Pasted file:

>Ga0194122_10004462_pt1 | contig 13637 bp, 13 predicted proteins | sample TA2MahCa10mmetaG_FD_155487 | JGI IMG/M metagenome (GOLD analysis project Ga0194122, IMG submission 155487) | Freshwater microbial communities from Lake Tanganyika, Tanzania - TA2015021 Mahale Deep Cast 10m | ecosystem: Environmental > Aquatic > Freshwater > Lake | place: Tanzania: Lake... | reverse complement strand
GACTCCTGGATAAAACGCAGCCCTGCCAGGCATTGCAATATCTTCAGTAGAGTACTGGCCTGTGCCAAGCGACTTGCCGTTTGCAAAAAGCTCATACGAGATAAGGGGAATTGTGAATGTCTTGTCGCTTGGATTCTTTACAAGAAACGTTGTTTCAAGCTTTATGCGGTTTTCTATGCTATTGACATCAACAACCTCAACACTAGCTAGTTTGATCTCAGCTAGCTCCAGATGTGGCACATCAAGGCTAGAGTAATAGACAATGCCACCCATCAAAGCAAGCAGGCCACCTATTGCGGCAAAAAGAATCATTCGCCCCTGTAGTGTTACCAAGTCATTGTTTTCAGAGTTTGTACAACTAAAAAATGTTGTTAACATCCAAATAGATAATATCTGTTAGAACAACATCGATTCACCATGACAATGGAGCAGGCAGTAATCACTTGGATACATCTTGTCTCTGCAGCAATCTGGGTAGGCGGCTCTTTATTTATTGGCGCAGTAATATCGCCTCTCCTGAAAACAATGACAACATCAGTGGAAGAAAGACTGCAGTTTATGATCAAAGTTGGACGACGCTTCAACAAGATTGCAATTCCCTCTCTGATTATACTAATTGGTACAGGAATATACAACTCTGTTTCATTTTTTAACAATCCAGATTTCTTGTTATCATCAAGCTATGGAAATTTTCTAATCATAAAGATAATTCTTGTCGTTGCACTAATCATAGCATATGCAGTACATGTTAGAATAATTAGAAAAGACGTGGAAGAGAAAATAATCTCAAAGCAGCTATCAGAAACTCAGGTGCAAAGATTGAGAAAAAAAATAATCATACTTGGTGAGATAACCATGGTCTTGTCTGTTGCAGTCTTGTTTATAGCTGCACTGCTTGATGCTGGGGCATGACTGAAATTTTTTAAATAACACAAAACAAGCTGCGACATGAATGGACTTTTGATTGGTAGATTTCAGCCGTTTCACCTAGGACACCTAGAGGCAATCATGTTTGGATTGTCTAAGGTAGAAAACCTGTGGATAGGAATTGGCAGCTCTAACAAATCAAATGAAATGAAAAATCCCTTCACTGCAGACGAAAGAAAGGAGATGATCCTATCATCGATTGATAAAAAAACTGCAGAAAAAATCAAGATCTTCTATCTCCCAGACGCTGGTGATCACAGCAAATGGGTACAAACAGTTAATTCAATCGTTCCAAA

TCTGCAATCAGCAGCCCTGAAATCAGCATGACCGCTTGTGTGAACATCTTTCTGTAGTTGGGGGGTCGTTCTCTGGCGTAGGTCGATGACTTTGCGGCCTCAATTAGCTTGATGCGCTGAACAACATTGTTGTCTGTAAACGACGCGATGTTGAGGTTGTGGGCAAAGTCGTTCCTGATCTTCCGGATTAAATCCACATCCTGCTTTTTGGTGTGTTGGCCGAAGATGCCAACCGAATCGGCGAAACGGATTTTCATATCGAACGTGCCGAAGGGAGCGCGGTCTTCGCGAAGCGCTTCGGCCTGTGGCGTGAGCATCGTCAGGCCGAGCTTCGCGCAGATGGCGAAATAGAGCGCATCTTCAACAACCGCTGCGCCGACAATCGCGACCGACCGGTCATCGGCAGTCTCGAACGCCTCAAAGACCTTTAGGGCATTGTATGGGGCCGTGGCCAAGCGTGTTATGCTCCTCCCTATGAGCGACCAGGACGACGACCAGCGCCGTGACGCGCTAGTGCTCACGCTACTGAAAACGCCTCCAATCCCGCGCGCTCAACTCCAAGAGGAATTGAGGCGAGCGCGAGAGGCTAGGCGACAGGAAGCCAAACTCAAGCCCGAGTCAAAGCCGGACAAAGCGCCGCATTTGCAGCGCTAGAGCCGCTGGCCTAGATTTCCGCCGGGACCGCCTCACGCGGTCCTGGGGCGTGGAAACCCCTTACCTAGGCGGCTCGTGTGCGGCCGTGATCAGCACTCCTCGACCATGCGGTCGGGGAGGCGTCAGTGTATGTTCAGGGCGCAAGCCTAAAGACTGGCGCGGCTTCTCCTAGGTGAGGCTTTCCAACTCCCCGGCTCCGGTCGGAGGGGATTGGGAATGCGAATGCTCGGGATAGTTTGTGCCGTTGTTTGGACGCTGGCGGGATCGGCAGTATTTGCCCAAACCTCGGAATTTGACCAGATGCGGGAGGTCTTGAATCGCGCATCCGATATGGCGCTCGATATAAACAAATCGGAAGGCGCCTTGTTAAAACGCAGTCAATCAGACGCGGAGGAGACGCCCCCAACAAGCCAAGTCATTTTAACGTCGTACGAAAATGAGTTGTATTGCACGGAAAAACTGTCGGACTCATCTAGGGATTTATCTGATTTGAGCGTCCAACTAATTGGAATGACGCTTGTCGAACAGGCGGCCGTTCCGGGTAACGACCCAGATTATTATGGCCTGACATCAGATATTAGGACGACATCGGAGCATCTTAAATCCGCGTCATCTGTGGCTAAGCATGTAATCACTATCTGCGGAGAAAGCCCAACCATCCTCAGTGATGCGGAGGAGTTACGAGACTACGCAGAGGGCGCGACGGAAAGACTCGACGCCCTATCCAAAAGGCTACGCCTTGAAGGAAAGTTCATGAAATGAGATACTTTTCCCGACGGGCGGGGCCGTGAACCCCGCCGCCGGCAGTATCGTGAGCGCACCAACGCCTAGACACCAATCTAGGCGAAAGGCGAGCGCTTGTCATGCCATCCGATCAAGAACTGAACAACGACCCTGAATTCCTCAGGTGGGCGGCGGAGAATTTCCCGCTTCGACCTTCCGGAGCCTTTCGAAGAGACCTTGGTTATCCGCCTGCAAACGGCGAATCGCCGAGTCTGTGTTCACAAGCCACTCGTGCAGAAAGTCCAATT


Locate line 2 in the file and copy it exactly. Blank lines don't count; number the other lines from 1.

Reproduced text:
GACTCCTGGATAAAACGCAGCCCTGCCAGGCATTGCAATATCTTCAGTAGAGTACTGGCCTGTGCCAAGCGACTTGCCGTTTGCAAAAAGCTCATACGAGATAAGGGGAATTGTGAATGTCTTGTCGCTTGGATTCTTTACAAGAAACGTTGTTTCAAGCTTTATGCGGTTTTCTATGCTATTGACATCAACAACCTCAACACTAGCTAGTTTGATCTCAGCTAGCTCCAGATGTGGCACATCAAGGCTAGAGTAATAGACAATGCCACCCATCAAAGCAAGCAGGCCACCTATTGCGGCAAAAAGAATCATTCGCCCCTGTAGTGTTACCAAGTCATTGTTTTCAGAGTTTGTACAACTAAAAAATGTTGTTAACATCCAAATAGATAATATCTGTTAGAACAACATCGATTCACCATGACAATGGAGCAGGCAGTAATCACTTGGATACATCTTGTCTCTGCAGCAATCTGGGTAGGCGGCTCTTTATTTATTGGCGCAGTAATATCGCCTCTCCTGAAAACAATGACAACATCAGTGGAAGAAAGACTGCAGTTTATGATCAAAGTTGGACGACGCTTCAACAAGATTGCAATTCCCTCTCTGATTATACTAATTGGTACAGGAATATACAACTCTGTTTCATTTTTTAACAATCCAGATTTCTTGTTATCATCAAGCTATGGAAATTTTCTAATCATAAAGATAATTCTTGTCGTTGCACTAATCATAGCATATGCAGTACATGTTAGAATAATTAGAAAAGACGTGGAAGAGAAAATAATCTCAAAGCAGCTATCAGAAACTCAGGTGCAAAGATTGAGAAAAAAAATAATCATACTTGGTGAGATAACCATGGTCTTGTCTGTTGCAGTCTTGTTTATAGCTGCACTGCTTGATGCTGGGGCATGACTGAAATTTTTTAAATAACACAAAACAAGCTGCGACATGAATGGACTTTTGATTGGTAGATTTCAGCCGTTTCACCTAGGACACCTAGAGGCAATCATGTTTGGATTGTCTAAGGTAGAAAACCTGTGGATAGGAATTGGCAGCTCTAACAAATCAAATGAAATGAAAAATCCCTTCACTGCAGACGAAAGAAAGGAGATGATCCTATCATCGATTGATAAAAAAACTGCAGAAAAAATCAAGATCTTCTATCTCCCAGACGCTGGTGATCACAGCAAATGGGTACAAACAGTTAATTCAATCGTTCCAAA